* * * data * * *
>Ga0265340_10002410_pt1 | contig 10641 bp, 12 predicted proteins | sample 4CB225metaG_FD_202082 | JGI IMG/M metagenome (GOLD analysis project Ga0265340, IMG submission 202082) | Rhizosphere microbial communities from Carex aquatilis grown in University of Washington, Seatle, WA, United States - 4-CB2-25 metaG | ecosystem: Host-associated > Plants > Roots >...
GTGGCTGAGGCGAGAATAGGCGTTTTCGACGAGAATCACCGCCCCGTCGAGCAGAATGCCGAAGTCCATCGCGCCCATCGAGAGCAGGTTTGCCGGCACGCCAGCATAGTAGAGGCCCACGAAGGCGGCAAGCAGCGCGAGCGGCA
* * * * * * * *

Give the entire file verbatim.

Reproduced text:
>Ga0265340_10002410_pt1 | contig 10641 bp, 12 predicted proteins | sample 4CB225metaG_FD_202082 | JGI IMG/M metagenome (GOLD analysis project Ga0265340, IMG submission 202082) | Rhizosphere microbial communities from Carex aquatilis grown in University of Washington, Seatle, WA, United States - 4-CB2-25 metaG | ecosystem: Host-associated > Plants > Roots >...
GTGGCTGAGGCGAGAATAGGCGTTTTCGACGAGAATCACCGCCCCGTCGAGCAGAATGCCGAAGTCCATCGCGCCCATCGAGAGCAGGTTTGCCGGCACGCCAGCATAGTAGAGGCCCACGAAGGCGGCAAGCAGCGCGAGCGGCA